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Boeing-built X-37B launches in second mission for U.S. Space Force

The May 17 launch is the sixth mission for the autonomous spaceplane, and includes added payload capacity for support a variety of experiments.
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Boeing X-37B space launch

Source | Boeing

On May 17, the Boeing-built X-37B autonomous spaceplane launched on top of a United Launch Alliance Atlas V rocket, the sixth mission for the vehicle.

Boeing (Chicago, Ill., U.S.) is the prime contractor for the X-37B spaceplane and facilitates the integration of vehicle experiments to ensure they receive required power, thermal and data services. Boeing also works to identify future reusable platform experiment opportunities on each mission.

The X-37B’s sixth mission is the first to use a service module with additional payload capability to support a variety of experiments for multiple government partners. For example, the mission will deploy FalconSAT-8, a small satellite developed by the U.S. Air Force Academy and sponsored by the Air Force Research Laboratory (AFRL), to conduct experiments on orbit. Further, two NASA experiments will study the impact of radiation and other space effects on certain materials and seeds used to grow food. Another experiment by the Naval Research Laboratory will transform solar power into radio frequency microwave energy which could then be transmitted to the ground. In addition, the mission will test reusable space vehicle technologies.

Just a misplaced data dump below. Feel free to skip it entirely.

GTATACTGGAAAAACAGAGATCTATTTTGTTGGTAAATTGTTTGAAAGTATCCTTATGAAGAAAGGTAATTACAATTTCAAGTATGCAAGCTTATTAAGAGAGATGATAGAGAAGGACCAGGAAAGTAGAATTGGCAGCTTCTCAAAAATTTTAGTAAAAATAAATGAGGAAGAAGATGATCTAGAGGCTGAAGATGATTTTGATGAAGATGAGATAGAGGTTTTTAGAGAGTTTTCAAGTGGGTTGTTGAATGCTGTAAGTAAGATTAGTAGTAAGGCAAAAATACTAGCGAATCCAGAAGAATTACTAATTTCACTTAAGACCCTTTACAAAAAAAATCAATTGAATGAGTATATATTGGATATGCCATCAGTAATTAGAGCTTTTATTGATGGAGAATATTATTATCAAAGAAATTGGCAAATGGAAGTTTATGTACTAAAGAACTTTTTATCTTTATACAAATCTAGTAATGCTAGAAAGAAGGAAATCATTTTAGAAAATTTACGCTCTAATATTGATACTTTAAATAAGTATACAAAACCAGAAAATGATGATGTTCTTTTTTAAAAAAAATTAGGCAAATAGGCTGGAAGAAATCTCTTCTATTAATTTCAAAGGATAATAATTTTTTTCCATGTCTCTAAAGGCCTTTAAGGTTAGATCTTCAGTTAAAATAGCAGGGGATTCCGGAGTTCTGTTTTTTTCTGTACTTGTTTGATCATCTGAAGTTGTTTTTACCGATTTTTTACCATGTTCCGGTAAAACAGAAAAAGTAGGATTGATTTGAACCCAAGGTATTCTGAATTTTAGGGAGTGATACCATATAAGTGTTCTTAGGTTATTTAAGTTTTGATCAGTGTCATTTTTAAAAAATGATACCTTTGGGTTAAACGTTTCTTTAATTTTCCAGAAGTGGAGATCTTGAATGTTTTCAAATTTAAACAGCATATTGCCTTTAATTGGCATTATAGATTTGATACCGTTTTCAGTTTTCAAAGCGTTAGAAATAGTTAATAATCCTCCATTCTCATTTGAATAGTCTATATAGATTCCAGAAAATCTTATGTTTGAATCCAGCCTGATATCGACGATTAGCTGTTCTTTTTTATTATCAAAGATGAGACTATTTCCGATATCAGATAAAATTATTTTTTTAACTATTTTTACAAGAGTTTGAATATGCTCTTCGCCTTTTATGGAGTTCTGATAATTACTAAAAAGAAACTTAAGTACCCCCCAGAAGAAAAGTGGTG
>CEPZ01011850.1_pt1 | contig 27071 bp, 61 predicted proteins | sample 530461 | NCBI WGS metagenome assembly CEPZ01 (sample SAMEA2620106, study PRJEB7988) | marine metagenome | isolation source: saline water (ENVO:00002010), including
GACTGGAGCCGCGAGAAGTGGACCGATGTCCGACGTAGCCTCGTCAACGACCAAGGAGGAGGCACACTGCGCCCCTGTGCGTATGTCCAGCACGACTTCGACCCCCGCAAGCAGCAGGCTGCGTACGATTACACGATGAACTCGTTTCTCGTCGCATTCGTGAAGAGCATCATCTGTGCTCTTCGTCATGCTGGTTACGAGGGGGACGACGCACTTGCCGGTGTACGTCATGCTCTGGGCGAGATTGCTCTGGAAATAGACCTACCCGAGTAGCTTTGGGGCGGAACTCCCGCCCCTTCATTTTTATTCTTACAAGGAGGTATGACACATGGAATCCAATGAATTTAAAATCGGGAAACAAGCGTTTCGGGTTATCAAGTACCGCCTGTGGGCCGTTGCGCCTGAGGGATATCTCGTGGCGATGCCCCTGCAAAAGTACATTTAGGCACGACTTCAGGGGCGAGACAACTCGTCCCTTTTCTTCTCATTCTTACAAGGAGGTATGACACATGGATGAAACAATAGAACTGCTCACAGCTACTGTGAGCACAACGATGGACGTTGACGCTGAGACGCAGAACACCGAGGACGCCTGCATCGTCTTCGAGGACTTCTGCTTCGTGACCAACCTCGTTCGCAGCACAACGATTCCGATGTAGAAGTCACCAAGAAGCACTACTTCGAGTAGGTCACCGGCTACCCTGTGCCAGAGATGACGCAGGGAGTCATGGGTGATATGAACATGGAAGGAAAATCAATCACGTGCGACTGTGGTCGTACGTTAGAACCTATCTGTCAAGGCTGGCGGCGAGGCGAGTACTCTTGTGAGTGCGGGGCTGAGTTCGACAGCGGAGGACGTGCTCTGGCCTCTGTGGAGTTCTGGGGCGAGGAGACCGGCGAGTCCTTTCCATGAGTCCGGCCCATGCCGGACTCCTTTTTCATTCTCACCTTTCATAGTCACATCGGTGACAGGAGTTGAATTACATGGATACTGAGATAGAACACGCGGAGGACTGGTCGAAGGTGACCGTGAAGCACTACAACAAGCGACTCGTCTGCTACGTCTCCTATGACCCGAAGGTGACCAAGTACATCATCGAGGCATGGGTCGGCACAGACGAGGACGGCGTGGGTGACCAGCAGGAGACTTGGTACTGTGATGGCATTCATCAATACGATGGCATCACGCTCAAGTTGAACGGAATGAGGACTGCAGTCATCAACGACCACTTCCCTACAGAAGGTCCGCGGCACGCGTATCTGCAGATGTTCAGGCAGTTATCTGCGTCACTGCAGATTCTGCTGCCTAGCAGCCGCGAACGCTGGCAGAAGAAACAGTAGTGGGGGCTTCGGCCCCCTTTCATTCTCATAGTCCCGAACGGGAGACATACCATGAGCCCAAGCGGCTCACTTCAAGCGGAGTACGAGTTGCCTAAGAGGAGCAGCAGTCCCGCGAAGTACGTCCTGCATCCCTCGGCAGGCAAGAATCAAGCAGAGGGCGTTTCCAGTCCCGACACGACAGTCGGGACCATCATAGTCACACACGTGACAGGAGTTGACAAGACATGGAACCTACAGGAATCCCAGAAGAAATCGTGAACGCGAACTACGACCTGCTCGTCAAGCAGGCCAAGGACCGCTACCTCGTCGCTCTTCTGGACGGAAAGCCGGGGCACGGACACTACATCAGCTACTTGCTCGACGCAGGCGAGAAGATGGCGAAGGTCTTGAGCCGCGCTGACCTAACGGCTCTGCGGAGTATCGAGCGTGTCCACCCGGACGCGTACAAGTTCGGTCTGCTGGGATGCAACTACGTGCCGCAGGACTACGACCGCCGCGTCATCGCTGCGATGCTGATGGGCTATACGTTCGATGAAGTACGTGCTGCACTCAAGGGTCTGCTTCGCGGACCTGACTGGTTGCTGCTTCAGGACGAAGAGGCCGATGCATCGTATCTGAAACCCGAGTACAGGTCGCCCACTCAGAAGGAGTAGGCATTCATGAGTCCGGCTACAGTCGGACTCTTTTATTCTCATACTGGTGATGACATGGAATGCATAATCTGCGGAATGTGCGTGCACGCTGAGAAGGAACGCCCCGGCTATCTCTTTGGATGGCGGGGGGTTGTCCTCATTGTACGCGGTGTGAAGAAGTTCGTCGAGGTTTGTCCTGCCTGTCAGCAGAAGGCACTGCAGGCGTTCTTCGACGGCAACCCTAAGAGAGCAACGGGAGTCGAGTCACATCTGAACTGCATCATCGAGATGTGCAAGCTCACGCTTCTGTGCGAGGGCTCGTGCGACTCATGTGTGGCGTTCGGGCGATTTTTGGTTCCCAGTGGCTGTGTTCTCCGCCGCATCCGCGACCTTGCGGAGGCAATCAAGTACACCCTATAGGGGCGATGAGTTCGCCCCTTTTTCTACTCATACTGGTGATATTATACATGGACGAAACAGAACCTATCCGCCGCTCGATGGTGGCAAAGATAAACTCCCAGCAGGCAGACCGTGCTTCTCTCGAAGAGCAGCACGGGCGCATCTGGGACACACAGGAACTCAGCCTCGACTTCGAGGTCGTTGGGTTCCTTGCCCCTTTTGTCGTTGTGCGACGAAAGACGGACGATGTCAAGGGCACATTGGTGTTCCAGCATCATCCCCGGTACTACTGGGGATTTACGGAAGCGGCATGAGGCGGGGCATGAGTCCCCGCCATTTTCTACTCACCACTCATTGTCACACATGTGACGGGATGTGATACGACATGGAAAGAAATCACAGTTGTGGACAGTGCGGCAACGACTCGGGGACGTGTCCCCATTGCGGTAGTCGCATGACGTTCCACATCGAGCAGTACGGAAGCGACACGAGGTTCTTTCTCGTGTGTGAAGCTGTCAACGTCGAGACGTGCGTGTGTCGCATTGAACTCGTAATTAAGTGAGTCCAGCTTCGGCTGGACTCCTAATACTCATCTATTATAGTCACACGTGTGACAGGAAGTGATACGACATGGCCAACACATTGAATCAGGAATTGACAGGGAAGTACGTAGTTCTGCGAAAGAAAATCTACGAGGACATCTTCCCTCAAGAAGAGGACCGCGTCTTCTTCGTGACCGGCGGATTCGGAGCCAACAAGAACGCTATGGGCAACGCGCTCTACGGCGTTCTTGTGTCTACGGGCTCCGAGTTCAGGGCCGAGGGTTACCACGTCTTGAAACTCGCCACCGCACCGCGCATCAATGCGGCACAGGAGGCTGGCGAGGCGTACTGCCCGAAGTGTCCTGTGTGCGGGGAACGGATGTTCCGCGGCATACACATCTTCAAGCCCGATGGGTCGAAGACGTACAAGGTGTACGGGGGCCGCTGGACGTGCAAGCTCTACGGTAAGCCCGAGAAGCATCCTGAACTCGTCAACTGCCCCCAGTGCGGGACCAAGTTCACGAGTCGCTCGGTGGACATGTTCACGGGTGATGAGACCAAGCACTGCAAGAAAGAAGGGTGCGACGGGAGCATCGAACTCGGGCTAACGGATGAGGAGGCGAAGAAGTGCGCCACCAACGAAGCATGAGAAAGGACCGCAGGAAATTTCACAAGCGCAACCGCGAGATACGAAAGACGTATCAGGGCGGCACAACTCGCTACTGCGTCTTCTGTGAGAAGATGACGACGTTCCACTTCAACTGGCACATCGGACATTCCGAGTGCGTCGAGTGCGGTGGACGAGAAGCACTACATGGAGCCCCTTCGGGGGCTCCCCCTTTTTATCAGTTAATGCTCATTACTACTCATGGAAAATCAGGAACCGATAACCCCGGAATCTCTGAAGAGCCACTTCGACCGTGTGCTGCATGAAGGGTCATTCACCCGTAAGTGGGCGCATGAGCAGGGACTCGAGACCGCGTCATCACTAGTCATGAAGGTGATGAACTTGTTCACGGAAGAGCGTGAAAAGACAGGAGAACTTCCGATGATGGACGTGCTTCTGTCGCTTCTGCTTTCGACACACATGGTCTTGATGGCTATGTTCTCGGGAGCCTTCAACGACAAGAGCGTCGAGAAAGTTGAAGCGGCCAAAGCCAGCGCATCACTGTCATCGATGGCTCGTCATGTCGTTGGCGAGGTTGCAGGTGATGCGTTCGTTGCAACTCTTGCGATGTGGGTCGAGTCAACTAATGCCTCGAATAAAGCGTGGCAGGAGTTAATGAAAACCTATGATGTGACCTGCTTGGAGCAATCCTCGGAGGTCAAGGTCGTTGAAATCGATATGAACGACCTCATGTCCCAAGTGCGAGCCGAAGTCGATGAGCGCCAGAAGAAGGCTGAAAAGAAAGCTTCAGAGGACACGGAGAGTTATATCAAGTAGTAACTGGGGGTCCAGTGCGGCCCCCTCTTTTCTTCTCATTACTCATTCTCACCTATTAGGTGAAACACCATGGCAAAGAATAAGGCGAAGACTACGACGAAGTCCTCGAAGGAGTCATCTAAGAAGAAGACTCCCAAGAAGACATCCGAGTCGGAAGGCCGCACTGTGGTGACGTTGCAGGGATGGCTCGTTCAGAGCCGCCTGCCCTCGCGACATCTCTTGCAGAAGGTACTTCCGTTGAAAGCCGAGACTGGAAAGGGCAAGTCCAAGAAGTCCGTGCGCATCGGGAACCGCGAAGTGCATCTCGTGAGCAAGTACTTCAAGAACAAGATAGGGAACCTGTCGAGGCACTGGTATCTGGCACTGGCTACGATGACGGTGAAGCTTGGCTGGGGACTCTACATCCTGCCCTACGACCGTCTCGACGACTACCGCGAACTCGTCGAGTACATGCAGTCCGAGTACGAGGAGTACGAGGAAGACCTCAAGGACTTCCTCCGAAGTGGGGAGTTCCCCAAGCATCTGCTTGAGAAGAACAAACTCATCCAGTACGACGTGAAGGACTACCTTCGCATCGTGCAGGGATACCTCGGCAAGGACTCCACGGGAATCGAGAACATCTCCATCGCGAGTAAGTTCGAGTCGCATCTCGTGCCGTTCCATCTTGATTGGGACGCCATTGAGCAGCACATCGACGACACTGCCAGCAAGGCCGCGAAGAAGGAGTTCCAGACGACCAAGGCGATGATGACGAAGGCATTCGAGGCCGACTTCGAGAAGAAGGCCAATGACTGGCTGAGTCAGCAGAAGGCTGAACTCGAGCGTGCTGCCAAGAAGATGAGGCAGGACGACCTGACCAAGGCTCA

The X-37B first launched in April 2010. Originally designed for missions of 270 days duration, the X-37B has set endurance records during each of its five previous flights, Boeing reports. Most recently, X-37B spent 780 days on orbit before returning to Earth in October 2019.

“The X-37B has shifted the paradigm and redefined efficiency in space development,” says Jim Chilton, Boeing Space and Launch senior vice president. “The rapid technology advancements enabled by the program will benefit the entire space community and influence the next generation of spacecraft design.”

The X-37B program is a partnership between the Department of the Air Force Rapid Capabilities Office and the United States Space Force. Boeing program management, engineering, test and mission support functions for the Orbital Test Vehicle (OTV) program are conducted at Boeing sites in Southern California and Florida.

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